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SGI has released a pair of beastly systems to shore up its stronghold in the graphics market and has turned to mainstream graphics card maker ATI to help lower the costs of its kit.

The new star in the SGI line-up is the Onyx4 Ultimate Vision system. The server stretches from a starting price of $45,000 with two R16000A processors to a 64-CPU box that goes into the millions. SGI says the system runs five times faster than old Onyx servers and at one-fifth the cost due in large part to the use of ATI workstation video cards for graphics grunt work.

Along with the new Onxy, SGI has rolled out the one to four processor Tezro workstation, which The Register uncovered last week. The Tezro system ships in a rack-mount configuration as well as a flash, purple tower config.

SGI continues to hammer away on the graphics and high performance computing markets that brought it fame. Its Irix flavor of Unix still hums away and the MIPS chips keep kicking.

When the dot-com bubble burst, SGI executives talked without shame about wanting to hold onto this segment of the server market that was left wheezing on life support. SGI had plenty of customers tied to its architecture, loads of specialised apps for its systems and hundreds of millions in revenue. Apparently, this was enough to keep the brass happy in tough times.

These days, SGI's higher ranks appear a tad more aggressive. No less than three marketeers were enlisted to tell us about the growing need for and availability of high performance systems.

The story is pretty common in the server world. Processors keep improving as components such as graphics cards drop in price while upping their power. These trends open the way for technology such as Beowulf clusters or SGI's systems to creep into the enterprise. As an example, SGI is proud to count the Pringle's potato chip design team as a customer. Don't think animated movies with hundred million dollar budgets; think junk food. The SGI customer is becoming a more common breed, we are told.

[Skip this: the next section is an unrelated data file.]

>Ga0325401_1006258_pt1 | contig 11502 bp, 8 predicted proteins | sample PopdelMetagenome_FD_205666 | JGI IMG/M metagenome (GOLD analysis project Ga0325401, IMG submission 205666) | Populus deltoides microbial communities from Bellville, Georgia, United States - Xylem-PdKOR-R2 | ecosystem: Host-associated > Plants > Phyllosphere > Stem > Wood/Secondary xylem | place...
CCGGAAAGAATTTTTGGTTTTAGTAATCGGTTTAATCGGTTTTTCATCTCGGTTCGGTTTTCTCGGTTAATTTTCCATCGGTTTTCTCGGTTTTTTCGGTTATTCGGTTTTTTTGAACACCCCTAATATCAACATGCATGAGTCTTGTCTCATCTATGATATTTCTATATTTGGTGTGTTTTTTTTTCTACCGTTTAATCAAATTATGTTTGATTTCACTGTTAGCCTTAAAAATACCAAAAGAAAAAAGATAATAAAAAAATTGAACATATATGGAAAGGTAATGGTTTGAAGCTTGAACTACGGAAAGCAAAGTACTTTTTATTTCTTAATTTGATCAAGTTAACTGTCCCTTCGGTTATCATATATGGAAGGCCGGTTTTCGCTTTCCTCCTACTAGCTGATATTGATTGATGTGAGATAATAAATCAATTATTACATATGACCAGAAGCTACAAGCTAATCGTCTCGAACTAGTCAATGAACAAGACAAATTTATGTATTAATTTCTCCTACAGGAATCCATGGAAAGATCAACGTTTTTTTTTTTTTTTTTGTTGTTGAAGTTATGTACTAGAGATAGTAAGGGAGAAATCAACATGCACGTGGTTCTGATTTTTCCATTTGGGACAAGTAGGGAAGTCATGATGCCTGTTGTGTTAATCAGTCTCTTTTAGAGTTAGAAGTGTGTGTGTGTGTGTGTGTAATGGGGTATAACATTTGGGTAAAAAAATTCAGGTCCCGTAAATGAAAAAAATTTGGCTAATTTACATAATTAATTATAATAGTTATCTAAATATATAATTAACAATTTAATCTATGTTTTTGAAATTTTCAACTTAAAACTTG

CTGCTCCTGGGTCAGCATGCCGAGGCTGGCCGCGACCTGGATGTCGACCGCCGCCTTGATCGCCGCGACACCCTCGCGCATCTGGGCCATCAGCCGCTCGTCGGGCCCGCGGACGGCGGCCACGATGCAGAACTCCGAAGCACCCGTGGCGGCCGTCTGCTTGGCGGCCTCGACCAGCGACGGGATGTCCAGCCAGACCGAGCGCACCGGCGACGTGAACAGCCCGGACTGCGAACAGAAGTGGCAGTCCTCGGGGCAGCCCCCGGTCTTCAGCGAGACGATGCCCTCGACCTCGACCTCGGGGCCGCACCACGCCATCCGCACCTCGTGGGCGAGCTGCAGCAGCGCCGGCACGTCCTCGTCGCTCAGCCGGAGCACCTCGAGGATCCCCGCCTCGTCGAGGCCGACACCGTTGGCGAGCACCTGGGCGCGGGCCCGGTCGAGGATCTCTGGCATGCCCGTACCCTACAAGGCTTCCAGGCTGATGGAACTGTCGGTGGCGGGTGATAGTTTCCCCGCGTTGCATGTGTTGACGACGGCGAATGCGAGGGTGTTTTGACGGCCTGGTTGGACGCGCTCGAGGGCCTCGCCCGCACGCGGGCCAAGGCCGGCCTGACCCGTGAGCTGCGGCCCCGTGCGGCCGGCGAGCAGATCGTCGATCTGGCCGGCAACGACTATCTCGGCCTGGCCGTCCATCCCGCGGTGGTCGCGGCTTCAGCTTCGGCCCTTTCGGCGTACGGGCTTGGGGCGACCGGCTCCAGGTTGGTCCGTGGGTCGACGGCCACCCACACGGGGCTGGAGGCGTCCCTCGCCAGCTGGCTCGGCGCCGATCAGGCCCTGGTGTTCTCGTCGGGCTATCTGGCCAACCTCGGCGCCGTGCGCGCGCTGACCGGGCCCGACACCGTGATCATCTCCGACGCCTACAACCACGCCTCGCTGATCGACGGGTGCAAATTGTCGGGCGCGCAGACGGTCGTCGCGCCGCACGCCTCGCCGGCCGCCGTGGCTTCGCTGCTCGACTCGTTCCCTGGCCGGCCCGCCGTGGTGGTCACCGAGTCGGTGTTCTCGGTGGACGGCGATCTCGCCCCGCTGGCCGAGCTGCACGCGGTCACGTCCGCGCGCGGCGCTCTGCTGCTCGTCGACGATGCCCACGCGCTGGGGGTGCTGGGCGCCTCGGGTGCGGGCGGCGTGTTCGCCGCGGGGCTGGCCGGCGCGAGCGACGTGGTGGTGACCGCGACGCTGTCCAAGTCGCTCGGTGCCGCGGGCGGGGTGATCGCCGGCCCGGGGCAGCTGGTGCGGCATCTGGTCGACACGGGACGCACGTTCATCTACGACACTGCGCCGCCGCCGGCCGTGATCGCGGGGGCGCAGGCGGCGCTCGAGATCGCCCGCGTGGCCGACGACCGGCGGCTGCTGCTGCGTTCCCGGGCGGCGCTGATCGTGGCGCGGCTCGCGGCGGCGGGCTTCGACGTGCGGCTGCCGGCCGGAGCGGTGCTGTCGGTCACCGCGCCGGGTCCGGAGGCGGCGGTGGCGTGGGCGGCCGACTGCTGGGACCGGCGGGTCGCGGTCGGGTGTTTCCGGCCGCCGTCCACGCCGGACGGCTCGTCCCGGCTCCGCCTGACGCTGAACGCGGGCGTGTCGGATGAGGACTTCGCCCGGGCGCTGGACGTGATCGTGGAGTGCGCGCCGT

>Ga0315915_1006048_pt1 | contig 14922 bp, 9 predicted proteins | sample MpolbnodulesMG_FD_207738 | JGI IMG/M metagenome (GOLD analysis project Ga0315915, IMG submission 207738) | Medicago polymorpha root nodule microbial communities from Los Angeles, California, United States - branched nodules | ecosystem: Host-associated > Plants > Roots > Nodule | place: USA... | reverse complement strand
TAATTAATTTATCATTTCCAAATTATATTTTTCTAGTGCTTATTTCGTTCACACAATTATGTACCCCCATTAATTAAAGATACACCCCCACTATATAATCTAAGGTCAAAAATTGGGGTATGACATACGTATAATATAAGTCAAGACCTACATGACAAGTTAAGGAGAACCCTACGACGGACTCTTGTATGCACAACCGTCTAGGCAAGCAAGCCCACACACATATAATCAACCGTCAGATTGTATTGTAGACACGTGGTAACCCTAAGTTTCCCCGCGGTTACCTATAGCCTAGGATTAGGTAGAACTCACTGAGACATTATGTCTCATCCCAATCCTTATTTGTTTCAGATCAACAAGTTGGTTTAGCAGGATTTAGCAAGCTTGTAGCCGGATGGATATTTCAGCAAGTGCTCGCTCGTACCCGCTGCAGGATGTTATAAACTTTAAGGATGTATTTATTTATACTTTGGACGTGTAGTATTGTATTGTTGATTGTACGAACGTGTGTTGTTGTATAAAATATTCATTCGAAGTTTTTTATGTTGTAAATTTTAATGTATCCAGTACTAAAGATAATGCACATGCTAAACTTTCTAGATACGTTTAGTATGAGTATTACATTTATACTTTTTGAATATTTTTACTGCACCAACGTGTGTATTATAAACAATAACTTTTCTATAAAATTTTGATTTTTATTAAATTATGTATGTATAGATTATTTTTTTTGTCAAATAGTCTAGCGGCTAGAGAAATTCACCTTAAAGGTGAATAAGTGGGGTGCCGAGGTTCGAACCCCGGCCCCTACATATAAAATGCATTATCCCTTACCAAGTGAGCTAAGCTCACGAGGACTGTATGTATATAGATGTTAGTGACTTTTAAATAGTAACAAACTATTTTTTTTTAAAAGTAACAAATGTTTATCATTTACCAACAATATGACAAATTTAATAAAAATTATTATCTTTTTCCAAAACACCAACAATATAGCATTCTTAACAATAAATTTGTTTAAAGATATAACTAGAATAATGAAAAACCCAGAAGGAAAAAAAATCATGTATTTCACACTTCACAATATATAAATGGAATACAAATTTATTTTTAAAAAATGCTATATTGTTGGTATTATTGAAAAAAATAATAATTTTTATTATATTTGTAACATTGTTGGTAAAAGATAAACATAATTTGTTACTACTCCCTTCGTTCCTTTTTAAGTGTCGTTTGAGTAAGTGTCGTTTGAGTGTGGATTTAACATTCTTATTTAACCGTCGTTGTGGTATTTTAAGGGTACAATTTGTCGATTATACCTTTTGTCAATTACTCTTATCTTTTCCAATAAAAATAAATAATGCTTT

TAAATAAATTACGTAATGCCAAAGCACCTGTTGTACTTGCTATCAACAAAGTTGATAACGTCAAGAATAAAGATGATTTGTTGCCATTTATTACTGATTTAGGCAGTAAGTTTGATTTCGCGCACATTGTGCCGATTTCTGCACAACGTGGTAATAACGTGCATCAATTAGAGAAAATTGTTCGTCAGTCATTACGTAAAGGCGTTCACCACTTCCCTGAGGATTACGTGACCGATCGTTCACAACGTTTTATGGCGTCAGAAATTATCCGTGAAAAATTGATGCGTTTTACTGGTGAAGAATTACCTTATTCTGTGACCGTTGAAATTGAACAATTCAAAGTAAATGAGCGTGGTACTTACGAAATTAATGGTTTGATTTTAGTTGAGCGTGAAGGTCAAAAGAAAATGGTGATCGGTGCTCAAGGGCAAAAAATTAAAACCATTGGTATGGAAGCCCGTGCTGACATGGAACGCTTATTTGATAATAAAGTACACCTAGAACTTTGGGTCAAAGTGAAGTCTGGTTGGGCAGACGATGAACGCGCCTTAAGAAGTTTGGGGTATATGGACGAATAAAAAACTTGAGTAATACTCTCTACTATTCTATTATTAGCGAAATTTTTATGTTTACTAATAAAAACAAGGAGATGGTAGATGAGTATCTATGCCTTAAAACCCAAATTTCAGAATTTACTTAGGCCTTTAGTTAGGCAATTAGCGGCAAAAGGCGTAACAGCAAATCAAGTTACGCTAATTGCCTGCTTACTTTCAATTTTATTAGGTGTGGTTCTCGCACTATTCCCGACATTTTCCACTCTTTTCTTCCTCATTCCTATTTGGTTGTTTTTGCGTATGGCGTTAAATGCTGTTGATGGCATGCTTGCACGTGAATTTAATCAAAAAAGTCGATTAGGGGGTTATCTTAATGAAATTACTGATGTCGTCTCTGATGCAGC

It's not clear that SGI can match the success of companies such as Dell that have ridden high-powered Xeon processor-based systems right on into the enterprise. Going the Xeon-cluster route, means customers can benefit from low-cost hardware, the free Linux operating system and ever-improving laws of supply and demand. Still, SGI may well manage to carve out a bigger chunk of the overall market with cheaper components on its side and be able to fend off increased competition from the likes of Sun Microsystems, HP and IBM.

Confidence aside, it must be disconcerting to be compared daily to DEC.

The new Onyx4 systems will ship in three basic flavors. The first model has between two and eight processors and is targeted at users that need more power than a workstation can offer. A second config will hold between eight and 16 CPUs and be aimed at handling shared workloads spread across several users. The big daddy config ships with between 16 and 64 processors and is for those with the highest of computational needs.

A reliable reader says that faster R18000 chips should arrive this fall and have close to four times the performance of the R16000 chips shipping with the new kit. SGI declined to confirm such chatter.

The Tezro workstation will ship as predicted with one, two our four processors. SGI claims it performs 3 times as well as the previous Octane2 system. A two-processor box starts around $28,000. ®

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